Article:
Erik Sandblom said...

Here's another study, this one from Graz, Austria. Merchants believe that over half of shoppers come by car, when in fact only a third of them do.

Streetsblog: A Citywide Prescription for Livable Streets

Erik Sandblom said...

And here's another, from Toronto regarding Bloor Street:

Study finds that removing parking to install bike lanes or widen sidewalk would benefit businesses on Bloor

Erik Sandblom said...

Here's another, from 2004. The Gothenburg merchants' association wants more pedestriansied streets.

Vårt Göteborg: Köpmän hoppas på fler gårdsgator i ny samverkan

Anonymous said...

More from the UK

Bristol: http://www.sustrans.org.uk/assets/files/liveable%20neighbourhoods/Shoppers%20info%20sheet%20-%20LN02.pdf

Leicester and Edinburgh (where the recent closure of Princes Street to build the tram was initially opposed by shop owners who now want it extended) http://www.sustrans.org.uk/assets/files/Info%20sheets/ff39.pdf

Erik Sandblom said...

The studies from Bern and Münster are summarised here, page 20-21.

Cycling: the way ahead for towns and cities (pdf)

Does anyone have a link to the original studies?

Erik Sandblom said...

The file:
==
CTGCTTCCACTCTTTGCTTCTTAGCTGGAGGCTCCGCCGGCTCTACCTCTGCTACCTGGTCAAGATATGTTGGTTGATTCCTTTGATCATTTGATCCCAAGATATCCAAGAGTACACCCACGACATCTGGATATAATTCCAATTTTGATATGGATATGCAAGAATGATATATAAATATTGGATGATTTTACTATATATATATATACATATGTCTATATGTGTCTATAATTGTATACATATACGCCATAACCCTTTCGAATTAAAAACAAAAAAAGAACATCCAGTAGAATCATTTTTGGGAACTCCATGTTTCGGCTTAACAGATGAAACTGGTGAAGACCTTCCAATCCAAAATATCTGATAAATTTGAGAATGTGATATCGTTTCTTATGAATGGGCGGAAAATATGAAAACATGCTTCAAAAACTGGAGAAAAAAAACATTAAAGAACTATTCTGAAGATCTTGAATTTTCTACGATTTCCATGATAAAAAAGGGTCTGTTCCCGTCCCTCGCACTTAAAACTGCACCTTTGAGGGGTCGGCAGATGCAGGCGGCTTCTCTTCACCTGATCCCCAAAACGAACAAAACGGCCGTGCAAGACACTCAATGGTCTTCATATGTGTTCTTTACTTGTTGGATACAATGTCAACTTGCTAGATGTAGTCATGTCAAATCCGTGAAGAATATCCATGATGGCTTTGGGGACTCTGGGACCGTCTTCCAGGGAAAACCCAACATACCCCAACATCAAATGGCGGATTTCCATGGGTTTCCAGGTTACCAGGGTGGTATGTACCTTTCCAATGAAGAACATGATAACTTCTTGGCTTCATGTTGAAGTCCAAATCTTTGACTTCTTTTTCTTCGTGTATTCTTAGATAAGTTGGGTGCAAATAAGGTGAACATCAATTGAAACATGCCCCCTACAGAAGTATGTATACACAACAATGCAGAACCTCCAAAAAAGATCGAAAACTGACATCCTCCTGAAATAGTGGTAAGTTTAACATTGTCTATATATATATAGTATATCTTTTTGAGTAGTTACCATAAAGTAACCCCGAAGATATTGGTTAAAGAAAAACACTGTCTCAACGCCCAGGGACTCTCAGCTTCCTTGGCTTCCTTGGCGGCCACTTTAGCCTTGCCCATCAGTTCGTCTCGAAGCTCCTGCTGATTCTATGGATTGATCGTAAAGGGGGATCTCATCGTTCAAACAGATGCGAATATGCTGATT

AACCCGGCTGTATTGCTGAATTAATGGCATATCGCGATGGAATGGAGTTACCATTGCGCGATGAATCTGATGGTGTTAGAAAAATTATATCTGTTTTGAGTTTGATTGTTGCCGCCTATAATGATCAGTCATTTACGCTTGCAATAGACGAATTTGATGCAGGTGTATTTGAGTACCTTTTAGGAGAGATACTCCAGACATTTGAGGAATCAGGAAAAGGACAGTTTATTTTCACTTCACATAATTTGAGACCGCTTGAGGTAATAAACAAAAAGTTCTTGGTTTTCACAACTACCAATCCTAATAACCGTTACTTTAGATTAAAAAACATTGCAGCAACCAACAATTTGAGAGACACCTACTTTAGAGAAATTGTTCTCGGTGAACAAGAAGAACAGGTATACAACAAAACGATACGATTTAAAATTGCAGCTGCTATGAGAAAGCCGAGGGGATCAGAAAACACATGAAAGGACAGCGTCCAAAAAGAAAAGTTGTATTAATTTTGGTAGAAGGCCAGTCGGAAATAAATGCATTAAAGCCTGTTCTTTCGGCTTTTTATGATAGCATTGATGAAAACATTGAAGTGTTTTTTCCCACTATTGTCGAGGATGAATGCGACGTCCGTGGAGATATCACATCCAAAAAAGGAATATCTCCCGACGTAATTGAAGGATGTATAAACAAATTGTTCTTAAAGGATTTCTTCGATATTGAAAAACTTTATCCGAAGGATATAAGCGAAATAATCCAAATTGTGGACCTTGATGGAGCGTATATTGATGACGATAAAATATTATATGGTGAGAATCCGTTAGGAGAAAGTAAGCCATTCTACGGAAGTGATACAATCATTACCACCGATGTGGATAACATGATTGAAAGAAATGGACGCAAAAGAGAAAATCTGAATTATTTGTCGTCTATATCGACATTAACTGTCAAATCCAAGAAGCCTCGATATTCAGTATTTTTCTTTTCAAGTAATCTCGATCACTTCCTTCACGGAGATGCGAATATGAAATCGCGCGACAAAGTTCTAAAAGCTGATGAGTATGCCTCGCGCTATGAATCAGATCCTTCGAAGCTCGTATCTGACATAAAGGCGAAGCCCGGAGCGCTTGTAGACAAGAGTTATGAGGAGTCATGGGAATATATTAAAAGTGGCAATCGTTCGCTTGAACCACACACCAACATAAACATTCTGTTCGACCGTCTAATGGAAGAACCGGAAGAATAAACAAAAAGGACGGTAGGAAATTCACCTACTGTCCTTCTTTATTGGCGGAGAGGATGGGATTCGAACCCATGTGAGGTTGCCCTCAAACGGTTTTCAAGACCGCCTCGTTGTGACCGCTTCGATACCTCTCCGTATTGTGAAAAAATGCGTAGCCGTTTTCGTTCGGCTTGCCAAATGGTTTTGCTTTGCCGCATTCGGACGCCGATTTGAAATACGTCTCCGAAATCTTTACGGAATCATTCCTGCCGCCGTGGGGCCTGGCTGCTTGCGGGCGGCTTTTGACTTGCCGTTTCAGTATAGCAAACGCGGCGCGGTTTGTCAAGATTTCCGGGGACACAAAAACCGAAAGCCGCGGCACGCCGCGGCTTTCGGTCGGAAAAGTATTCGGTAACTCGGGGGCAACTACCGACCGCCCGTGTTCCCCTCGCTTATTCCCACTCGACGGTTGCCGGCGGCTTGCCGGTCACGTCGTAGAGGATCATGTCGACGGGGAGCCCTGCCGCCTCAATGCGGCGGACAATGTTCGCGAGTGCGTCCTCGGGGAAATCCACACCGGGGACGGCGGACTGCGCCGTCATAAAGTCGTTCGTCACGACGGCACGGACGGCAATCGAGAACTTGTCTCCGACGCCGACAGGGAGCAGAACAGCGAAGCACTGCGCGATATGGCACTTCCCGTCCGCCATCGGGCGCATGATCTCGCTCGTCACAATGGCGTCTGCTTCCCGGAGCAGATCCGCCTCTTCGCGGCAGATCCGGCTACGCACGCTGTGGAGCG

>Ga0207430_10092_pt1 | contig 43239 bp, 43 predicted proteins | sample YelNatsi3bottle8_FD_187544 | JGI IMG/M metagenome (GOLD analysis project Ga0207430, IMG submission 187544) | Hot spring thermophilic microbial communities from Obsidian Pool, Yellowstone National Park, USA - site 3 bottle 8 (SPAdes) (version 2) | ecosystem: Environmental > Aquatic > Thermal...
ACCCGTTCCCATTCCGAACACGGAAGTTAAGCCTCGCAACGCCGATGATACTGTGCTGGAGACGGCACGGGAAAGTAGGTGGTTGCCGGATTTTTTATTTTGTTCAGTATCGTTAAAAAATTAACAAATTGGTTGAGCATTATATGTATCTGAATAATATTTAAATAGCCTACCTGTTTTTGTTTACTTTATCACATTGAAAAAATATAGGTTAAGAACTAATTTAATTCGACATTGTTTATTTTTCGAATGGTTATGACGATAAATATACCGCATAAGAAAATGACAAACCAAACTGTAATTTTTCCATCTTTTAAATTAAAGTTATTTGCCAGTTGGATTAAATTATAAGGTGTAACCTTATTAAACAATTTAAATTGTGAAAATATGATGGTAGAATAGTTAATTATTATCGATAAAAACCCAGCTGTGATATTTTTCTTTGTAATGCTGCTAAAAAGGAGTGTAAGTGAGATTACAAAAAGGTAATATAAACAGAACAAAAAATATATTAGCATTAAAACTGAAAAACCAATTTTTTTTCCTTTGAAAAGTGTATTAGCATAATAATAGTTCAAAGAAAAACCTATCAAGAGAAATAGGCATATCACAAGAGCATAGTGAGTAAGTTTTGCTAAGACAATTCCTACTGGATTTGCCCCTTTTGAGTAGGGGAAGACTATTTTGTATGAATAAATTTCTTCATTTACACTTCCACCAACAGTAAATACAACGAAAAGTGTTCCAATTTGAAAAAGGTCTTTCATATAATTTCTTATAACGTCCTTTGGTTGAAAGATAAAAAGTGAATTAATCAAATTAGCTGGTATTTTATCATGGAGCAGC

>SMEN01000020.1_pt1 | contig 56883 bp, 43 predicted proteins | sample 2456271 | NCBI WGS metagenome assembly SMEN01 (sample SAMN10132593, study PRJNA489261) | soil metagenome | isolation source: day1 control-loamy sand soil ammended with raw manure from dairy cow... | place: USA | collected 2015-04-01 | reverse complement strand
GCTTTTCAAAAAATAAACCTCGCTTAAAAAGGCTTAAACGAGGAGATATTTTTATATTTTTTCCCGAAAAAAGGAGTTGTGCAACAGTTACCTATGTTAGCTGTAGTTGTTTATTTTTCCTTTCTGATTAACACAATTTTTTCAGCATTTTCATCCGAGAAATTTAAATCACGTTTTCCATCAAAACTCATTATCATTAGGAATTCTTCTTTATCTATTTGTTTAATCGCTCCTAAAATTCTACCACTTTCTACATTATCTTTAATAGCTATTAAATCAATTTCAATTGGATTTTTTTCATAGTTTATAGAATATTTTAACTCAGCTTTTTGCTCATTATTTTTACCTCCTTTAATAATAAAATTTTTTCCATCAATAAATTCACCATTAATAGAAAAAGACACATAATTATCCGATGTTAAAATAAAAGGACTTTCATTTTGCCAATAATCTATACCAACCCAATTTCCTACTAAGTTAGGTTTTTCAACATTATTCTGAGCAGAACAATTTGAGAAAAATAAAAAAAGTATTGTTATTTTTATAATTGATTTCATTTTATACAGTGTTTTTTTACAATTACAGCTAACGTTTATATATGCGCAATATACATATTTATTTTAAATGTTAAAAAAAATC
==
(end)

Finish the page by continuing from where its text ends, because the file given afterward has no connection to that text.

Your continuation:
Svenska Dagbladet: De får handeln att rulla

Smålandsposten: Cyklister viktiga för centrumhandeln

Cyclists account for a third of commercial revenue in central Växjö, a town in Sweden.

Paul said...

Myself, I tend to make 5 to 7 trips per week to the grocery store.. Also, becasue I'm not supporting a hungry, ugly metal box I buy more expensive healthy foods for me...

Erik Sandblom said...

Changing Car Parking to Bike Parking in Melbourne
Average cyclists’ expenditure in Lygon Street is 73% of a car users’, however the space required to park a bike is 12% of the space required to park a car.

Peter said...

Cyclists may be better shoppers than motorists also because less of their income goes to the automotive industry which is essentially a ravinous money pit for all concerned.
For instance the car I presently use had cost its previous owner $25 a day just in depreciation alone. That doesnt include petrol, repairs and servicing.

Erik Sandblom said...

In Göteborg, the urban shopping center Nordstan has 60% higher revenue than the suburban shopping center Frölunda Torg, even though the urban one has 10% fewer parking spots.

Parkeringssituation Göteborg - Yimby GBG